This comment was also been posted on another story today. It is all related. COPIED COMMENT. For years and years I have been saying we need to diversify our local tourism economy. On average here is what the Bureau of Labor Statistics has to say about the wages our area. BEGIN QUOTE "Workers in the Lake Havasu City-Kingman Metropolitan Statistical Area had an average (mean) hourly wage of $19.46 in May 2018, about 22 percent below the nationwide average of $24.98, according to the U.S. Bureau of Labor Statistics. Assistant Commissioner for Regional Operations Richard Holden noted that, after testing for statistical significance, no wages in the local area were higher than their respective national averages in 22 major occupational groups. Seventeen groups had significantly lower wages than their respective national averages, including management; legal; and computer and mathematical.". END QUOTE Now it doesn't take a math genius to find out the difference is $5.52/hour. Multiply that by a 40 hour work week and then by 4.33 the number of weeks per month and we can see what people in our workforce should be making in Lake Havasu City. $5.52 X 40 X 4.33 = $956/mo. Is it any wonder people have difficulty paying rents in Havasu? While the business community might be doing well it has not been trickling down to our labor force. Therefor I would focus my fundraising on the business community since that is where the money is at. Just saying. Here is the link to the BLS website. At one time we had a chainsaw factory. About 600 good paying jobs if I remember correctly. Based on today's population we need about 1,000 jobs outside of our tourism industry to balance out our economy. However, no one in the community seems to want to improve the working conditions for our labor market.


In 1999 my husband and I moved permanently to Havasu. I interviewed for a job, as a lighting store manager. They were ready to hire, but when they told me the salary, I giggled, and told them that wasn't going to happen. This is a quote from his response "Well you know it is Havasu". My response was "you guys have been telling yourselves that for so long you literally believe it." Needless to say, I could not stay in Havasu to work. So I was gone from my spouse for 12.5 years out making a real living. I returned home in 2017 only to find, not much has changed. Same low wages. Your point is well taken, and solidifies my comment. Rents are increasing to the point an average Joe can't pay them. Well "it is Havasu" after all.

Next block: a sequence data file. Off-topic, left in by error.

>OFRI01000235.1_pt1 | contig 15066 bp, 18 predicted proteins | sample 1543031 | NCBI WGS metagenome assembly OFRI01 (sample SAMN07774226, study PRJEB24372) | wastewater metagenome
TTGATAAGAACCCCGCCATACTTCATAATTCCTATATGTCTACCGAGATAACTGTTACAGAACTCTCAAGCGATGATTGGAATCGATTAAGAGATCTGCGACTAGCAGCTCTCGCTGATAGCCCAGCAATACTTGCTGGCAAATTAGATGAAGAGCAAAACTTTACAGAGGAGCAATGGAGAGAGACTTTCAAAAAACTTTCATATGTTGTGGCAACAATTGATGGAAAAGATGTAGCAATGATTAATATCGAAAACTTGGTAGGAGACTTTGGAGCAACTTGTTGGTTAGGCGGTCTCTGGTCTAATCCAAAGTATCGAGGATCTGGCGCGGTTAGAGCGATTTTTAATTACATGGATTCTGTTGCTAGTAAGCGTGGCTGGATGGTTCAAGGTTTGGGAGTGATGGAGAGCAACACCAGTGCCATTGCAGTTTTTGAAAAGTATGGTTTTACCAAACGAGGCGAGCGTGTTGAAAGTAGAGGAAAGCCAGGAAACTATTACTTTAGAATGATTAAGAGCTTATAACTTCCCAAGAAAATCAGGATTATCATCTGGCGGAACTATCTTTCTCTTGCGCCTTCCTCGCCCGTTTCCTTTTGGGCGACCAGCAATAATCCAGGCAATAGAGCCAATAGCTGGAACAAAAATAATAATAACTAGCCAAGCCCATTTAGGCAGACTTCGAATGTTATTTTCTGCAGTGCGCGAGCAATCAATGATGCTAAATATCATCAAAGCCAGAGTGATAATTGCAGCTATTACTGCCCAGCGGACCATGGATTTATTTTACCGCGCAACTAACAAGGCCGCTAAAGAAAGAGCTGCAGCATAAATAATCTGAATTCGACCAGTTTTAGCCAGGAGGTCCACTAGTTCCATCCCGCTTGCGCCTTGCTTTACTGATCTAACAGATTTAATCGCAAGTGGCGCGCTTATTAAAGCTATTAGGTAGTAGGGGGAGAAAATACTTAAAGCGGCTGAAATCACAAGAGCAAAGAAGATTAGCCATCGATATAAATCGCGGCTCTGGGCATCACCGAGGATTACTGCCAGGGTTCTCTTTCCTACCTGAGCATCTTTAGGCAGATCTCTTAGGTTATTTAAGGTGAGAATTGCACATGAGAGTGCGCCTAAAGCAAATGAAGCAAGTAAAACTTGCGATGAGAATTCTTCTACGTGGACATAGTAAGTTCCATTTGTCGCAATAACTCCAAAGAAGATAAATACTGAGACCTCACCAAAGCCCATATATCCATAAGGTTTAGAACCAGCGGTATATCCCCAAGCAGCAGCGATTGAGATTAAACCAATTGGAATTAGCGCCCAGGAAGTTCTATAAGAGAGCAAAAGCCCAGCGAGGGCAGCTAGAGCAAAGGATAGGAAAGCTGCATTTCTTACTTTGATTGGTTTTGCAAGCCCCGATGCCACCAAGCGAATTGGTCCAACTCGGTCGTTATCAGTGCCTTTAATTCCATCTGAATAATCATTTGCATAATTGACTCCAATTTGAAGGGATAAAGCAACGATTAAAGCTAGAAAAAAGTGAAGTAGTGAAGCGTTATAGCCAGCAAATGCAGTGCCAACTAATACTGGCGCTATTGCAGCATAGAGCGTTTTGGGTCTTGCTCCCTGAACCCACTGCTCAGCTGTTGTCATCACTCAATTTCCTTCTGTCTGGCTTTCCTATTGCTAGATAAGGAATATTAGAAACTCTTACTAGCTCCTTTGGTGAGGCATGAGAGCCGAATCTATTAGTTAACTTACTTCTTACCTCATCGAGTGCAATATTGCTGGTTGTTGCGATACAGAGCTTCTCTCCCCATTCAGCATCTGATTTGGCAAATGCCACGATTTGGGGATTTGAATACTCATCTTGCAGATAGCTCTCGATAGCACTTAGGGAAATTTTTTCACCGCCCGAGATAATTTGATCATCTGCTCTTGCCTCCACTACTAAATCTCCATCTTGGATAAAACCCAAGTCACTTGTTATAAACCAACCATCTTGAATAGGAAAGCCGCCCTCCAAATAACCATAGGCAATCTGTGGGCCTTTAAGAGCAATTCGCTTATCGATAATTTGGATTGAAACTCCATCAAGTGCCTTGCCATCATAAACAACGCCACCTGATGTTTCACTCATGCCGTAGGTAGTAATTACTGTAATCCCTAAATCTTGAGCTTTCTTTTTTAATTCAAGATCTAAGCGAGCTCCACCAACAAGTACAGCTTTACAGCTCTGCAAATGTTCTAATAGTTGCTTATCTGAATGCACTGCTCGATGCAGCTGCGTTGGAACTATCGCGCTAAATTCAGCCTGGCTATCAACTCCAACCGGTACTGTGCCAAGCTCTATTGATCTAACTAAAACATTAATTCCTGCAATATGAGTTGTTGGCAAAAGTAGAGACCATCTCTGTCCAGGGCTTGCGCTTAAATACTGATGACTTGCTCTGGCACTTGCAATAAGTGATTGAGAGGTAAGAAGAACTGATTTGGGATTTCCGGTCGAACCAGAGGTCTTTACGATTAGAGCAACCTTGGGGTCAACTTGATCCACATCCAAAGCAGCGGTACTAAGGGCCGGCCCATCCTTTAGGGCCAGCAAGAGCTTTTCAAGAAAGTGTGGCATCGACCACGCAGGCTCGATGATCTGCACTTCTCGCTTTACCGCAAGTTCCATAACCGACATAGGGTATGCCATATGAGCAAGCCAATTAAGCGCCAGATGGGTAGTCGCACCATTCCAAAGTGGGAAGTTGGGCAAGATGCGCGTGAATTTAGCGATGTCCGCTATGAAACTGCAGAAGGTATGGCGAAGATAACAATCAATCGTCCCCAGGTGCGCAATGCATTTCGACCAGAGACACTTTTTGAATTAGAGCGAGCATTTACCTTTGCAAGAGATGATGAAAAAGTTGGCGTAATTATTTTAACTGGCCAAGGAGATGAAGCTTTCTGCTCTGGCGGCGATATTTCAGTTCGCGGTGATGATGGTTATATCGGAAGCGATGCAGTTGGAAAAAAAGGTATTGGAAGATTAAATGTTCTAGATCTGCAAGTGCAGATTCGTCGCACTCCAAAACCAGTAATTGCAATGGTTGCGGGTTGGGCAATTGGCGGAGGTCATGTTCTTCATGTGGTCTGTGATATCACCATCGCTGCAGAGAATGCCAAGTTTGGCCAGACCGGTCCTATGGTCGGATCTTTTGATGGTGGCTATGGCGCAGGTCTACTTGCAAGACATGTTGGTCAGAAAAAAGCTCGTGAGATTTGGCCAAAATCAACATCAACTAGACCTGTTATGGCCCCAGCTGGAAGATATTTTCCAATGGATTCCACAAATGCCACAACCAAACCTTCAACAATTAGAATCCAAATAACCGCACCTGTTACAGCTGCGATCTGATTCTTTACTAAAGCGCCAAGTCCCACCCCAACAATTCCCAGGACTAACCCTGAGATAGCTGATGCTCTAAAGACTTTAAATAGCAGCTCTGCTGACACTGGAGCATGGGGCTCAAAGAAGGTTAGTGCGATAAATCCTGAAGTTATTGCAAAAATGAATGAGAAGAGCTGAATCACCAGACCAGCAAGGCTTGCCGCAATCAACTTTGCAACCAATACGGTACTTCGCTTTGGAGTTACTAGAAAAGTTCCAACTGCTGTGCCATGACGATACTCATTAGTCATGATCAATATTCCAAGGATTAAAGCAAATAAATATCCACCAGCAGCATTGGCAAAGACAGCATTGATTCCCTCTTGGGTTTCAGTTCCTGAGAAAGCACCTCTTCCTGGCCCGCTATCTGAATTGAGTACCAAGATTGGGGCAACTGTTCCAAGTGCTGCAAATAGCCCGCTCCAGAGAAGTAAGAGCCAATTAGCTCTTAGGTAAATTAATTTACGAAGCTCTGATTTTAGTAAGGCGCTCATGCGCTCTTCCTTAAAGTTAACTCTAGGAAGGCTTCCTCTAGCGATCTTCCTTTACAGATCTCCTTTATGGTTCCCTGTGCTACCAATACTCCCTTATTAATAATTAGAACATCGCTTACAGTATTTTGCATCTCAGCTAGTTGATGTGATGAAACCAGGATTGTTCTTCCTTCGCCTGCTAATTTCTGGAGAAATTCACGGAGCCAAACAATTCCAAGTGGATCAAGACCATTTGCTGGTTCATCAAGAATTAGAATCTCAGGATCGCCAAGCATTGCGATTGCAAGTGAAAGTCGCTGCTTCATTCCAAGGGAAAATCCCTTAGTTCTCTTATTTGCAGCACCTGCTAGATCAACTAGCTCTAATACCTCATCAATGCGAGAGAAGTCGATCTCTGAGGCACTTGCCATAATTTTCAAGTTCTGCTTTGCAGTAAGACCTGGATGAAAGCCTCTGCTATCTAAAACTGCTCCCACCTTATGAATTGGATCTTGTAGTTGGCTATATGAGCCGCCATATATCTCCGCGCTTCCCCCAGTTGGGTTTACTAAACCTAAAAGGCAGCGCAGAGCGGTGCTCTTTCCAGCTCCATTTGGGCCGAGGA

I have been discussing this issue wth all that will listen, to no avail. There is no affordable housing in Havasu. The price of a trashy rental has become ridiculous.This limits a sector of the service work force from living here. What will we do if we cannot hire a server, dishwasher, room attendant, retail clerk, or entry level employee, because they cannot afford a place to live. The City itself has opened up this wound by not adhering to their own rules for short term rentals. There is no accountability for those that do not register at the city. The best I've gotten from the compliance officer is "not much we can do but send them a letter". Where are the large fines for this activity?? Most cities charge huge fines for not registering, for not paying the taxes, and not adhering the to local rules. When are we going to get this right. Two things will happen with accountability, 1. people will register their homes, pay the license fees, and pay the taxes, and not everyone will turn their home into a rental because the fines are so large, and registering the home becomes financially unattractive. People complain about the homeless, which Havasu is on the increase, but we don't look at the dynamics of our city. What is the plan? Seriously, where is the plan for the future of our city and it's population. We spend millions on new developments, but have yet to address the monster in the just continues to drive rental pricing up, and where is a master plan for controlling this, and controlling traffic on Hwy 95? Are we sure we have the right people in the right places, looking at the right issues of our time??? Can we slow growth just a bit, to increase our understanding of the issues with our infrastructure? I am an opponent of short term rentals, and make my voice heard. They ruin our neighborhoods, for those of us that are permanent citizens. Between the loud parties, trash and parking problems, either the city needs to fine these people, or figure out how to control it. If nothing else, create some revenue for our inconvenience. If we choose to allow this fast growing community with nothing more than being interested in the dollars and not the environment of the those that live here, we are nothing more than the "new" California.